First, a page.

> cache-line. This means that we end up with the same cacheline being
> modified by two different guests. Depending on the architecture and
> placement of the guest this could be bad - as each logical CPU would
> try to write and read from the same cache-line. A mechanism where
> the req_* and rsp_ values are separated and on a different cache line
> could be used. The value of the correct cache-line and alignment could
> be negotiated via XenBus - in case future technologies start using 128
> bytes for cache or such. Or the the producer and consumer indexes are in
> separate rings. Meaning we have a ârequest ringâ and a âresponse
> ringâ - and only the âreq_prodâ, âreq_eventâ are modified in
> the ârequest ringâ. The opposite (resp_*) are only modified in the
> âresponse ringâ.
> C). Similar to B) problem but with a bigger payload. Each
> âblkif_sring_entryâ occupies 112 bytes which does not lend itself
> to a nice cache line size. If the indirect descriptors are to be used
> for everything we could âslim-downâ the blkif_request/response to
> be up-to 64 bytes. This means modifying BLKIF_MAX_SEGMENTS_PER_REQUEST
> to 5 as that would slim the largest of the structures to 64-bytes.
> Naturally this means negotiating a new size of the structure via XenBus.
> D). The first picture shows the problem. We now aligning everything
> on the wrong cachelines. Worst in â of the cases we straddle
> three cache-lines. We could negotiate a proper alignment for each
> request/response structure.
> E). The network stack has showed that going in a polling mode does improve
> performance. The current mechanism of kicking the guest and or block
> backend is not always clear.  [TODO: Konrad to explain it in details]
> F). The current block protocol for big I/Os that the backend devices can
> handle ends up doing extra work by splitting the I/O in smaller chunks,
> and then reassembling them. With the solutions outlined in A) this can
> be fixed. This is easily seen with 1MB I/Os. Since each request can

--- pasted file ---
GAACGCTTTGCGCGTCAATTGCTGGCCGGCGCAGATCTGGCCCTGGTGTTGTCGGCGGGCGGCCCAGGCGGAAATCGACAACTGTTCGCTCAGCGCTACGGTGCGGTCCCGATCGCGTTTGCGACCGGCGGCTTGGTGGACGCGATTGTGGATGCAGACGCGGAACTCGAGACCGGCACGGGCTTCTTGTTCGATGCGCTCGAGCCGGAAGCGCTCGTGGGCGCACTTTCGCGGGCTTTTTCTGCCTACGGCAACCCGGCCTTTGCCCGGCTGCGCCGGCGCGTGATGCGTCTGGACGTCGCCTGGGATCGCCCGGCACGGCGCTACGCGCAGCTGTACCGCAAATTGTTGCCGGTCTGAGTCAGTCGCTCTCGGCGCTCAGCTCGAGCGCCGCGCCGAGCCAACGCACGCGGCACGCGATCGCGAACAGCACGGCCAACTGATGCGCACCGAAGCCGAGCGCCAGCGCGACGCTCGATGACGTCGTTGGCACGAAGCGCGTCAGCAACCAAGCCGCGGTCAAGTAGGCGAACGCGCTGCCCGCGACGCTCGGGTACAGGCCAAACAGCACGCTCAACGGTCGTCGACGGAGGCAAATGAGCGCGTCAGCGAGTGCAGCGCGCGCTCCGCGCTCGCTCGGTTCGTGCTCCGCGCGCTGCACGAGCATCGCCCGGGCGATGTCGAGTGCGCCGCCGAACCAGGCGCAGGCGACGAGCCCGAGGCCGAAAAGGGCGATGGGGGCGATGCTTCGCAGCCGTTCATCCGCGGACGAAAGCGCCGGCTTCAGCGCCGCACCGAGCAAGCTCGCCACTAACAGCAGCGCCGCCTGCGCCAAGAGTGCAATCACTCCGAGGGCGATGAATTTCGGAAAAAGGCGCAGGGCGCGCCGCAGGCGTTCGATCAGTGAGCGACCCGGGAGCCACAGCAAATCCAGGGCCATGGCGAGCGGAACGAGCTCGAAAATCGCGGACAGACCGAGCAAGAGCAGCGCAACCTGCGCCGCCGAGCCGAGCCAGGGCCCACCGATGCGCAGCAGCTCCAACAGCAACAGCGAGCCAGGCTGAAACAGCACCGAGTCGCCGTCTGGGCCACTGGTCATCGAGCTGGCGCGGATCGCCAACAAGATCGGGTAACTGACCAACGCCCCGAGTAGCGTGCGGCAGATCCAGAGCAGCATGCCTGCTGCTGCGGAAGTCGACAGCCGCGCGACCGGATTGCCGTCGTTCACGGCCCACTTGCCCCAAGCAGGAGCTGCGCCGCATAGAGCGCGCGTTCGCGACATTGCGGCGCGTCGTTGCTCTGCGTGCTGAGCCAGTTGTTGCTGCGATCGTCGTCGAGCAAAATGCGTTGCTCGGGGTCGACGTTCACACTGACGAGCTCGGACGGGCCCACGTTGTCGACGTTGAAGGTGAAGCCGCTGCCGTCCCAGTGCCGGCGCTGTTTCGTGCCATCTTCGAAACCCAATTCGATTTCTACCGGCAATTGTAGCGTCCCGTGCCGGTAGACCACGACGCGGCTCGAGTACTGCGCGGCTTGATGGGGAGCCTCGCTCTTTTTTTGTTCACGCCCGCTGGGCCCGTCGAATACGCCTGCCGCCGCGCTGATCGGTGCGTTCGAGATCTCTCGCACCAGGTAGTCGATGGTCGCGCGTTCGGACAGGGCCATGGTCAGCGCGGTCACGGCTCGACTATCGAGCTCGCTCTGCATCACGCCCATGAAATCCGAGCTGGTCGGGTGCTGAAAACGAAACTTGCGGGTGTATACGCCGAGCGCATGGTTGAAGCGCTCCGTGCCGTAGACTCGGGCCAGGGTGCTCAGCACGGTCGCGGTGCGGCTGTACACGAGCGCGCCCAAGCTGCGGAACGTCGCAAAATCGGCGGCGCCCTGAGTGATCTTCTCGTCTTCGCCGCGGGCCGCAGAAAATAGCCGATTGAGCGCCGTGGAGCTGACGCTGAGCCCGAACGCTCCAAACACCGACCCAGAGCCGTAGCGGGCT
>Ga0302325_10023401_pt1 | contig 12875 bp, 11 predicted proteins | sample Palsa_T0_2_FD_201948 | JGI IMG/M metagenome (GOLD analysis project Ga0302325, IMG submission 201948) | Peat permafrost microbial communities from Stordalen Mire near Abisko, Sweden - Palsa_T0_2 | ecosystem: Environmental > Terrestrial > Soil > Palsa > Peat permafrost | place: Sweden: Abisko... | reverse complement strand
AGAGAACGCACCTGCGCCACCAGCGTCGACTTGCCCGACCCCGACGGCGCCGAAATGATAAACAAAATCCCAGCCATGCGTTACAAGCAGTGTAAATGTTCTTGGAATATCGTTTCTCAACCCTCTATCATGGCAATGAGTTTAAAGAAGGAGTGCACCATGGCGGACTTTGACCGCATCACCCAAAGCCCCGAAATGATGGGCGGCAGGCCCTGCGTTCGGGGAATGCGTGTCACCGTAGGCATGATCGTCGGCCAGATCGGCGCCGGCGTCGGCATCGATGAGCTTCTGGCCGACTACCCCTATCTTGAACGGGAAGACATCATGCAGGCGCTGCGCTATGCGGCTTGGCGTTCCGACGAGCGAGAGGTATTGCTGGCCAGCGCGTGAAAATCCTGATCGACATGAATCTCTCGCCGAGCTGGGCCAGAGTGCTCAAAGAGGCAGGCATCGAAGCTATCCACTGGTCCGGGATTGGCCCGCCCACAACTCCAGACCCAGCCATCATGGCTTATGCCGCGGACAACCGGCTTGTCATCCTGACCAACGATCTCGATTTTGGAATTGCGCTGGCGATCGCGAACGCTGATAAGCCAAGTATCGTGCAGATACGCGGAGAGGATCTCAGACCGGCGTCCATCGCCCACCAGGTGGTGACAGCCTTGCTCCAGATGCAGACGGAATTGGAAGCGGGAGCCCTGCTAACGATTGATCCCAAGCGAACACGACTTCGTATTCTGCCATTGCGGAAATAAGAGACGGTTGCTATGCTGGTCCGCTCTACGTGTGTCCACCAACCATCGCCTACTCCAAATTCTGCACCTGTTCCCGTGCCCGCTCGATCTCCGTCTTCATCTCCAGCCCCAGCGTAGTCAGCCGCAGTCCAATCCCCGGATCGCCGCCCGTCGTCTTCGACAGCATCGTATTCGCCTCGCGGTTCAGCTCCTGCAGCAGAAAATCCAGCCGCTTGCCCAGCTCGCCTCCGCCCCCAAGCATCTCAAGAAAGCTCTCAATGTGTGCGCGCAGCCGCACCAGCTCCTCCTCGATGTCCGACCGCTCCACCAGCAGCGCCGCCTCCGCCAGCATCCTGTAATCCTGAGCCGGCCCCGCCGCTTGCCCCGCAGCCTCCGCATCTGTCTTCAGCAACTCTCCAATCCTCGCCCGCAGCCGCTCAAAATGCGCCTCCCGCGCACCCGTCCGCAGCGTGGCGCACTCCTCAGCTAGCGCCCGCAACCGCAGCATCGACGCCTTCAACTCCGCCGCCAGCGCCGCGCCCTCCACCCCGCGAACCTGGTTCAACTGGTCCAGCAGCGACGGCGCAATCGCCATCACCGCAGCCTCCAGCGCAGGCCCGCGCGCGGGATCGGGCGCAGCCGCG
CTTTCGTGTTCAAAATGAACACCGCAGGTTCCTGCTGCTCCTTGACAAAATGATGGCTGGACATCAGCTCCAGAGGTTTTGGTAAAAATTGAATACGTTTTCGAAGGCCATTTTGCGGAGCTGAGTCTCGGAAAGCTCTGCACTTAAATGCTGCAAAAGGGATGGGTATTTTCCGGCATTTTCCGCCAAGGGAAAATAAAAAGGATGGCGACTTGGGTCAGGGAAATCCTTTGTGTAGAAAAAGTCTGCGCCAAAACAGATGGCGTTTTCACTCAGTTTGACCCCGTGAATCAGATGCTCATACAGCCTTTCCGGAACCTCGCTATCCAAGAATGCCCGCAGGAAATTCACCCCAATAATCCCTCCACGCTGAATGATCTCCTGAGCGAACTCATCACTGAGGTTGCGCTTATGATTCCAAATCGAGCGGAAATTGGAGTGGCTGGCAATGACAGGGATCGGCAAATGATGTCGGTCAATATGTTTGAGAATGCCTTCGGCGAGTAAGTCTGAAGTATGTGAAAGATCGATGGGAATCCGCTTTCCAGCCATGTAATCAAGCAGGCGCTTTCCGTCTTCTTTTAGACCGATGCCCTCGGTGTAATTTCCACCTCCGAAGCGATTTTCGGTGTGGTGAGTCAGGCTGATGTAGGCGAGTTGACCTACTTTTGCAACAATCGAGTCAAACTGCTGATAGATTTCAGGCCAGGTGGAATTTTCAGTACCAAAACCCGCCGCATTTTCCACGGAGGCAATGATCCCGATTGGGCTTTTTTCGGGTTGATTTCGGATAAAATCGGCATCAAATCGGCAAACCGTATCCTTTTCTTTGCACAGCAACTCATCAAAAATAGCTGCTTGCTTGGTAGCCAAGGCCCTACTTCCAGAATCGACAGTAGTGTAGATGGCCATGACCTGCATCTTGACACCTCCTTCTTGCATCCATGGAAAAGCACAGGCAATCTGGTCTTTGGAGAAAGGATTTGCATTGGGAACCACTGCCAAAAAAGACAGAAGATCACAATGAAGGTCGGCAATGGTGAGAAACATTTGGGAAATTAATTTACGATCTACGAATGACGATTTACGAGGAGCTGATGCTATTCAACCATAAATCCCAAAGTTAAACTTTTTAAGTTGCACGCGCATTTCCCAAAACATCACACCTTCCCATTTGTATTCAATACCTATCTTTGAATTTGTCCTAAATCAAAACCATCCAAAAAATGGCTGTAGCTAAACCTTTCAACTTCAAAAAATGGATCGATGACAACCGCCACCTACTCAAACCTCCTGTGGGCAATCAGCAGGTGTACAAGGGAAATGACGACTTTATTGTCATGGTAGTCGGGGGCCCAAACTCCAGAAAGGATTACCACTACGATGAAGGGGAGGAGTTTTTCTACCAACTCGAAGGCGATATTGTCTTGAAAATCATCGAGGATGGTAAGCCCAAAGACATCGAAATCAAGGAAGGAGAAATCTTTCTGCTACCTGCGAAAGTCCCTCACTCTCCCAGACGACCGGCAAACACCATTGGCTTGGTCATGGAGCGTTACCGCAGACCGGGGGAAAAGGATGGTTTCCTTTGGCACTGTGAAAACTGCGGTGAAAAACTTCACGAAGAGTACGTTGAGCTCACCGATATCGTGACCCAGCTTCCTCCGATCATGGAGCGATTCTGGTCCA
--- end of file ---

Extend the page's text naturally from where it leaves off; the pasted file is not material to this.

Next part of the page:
> only handle 44kB that means we have to split a 1MB I/O in 24 requests
> (23 * 4096 * 11 = 1081344). Then the backend ends up sending them in
> sector-sizes- which with contemporary devices (such as SSD) ends up with
> more processing. The SSDs are comfortable handling 128kB or higher I/Os
> in one go.
> G). DIF/DIX. This a protocol to carry extra âchecksumâ information
> for each I/O. The I/O can be a sector size, page-size or an I/O size
> (most popular are 1MB). The DIF/DIX needs 8 bytes of information for
> each I/O. It would be worth considering putting/reserving that amount of
> space in each request/response. Also putting in extra flags for future
> extensions would be worth it - however the author is not aware of any
> right now.
> H). Separate response/request. Potentially even multi-queue per-VCPU
> queues. As v2.6.37 demonstrated, the idea of WRITE_BARRIER was
> flawed. There is no similar concept in the storage world were the
> operating system can put a food down and say: âeverything before this
> has to be on the disk.â There are ligther versions of this - called
> âFUAâ and âFLUSHâ. Depending on the internal implementation
> of the storage they are either ignored or do the right thing. The
> filesystems determine the viability of these flags and change writing
> tactics depending on this. From a protocol level, this means that the
> WRITE/READ/SYNC requests can be intermixed - the storage by itself
> determines the order of the operation. The filesystem is the one that
> determines whether the WRITE should be with a FLUSH to preserve some form
> of atomicity. This means we do not have to preserve an order of operations
> - so we can have multiple queues for request and responses. This has
> show in the network world to improve performance considerably.
> I). Wastage of response/request on the same ring. Currently each response
> MUST occupy the same amount of space that the request occupies - as the
> ring can have both responses and requests. Separating the request and
> response ring would remove the wastage.
> J). 32-bit vs 64-bit (or 102 bytes vs 112 bytes). The size of the ring
> entries is different if the guest is in 32-bit or 64-bit mode. Cleaning
> this up to be the same size would save considerable accounting that the
> host has to do (extra memcpy for each response/request).

PNG image

PNG image

Attachment: blkif.h
Description: Text document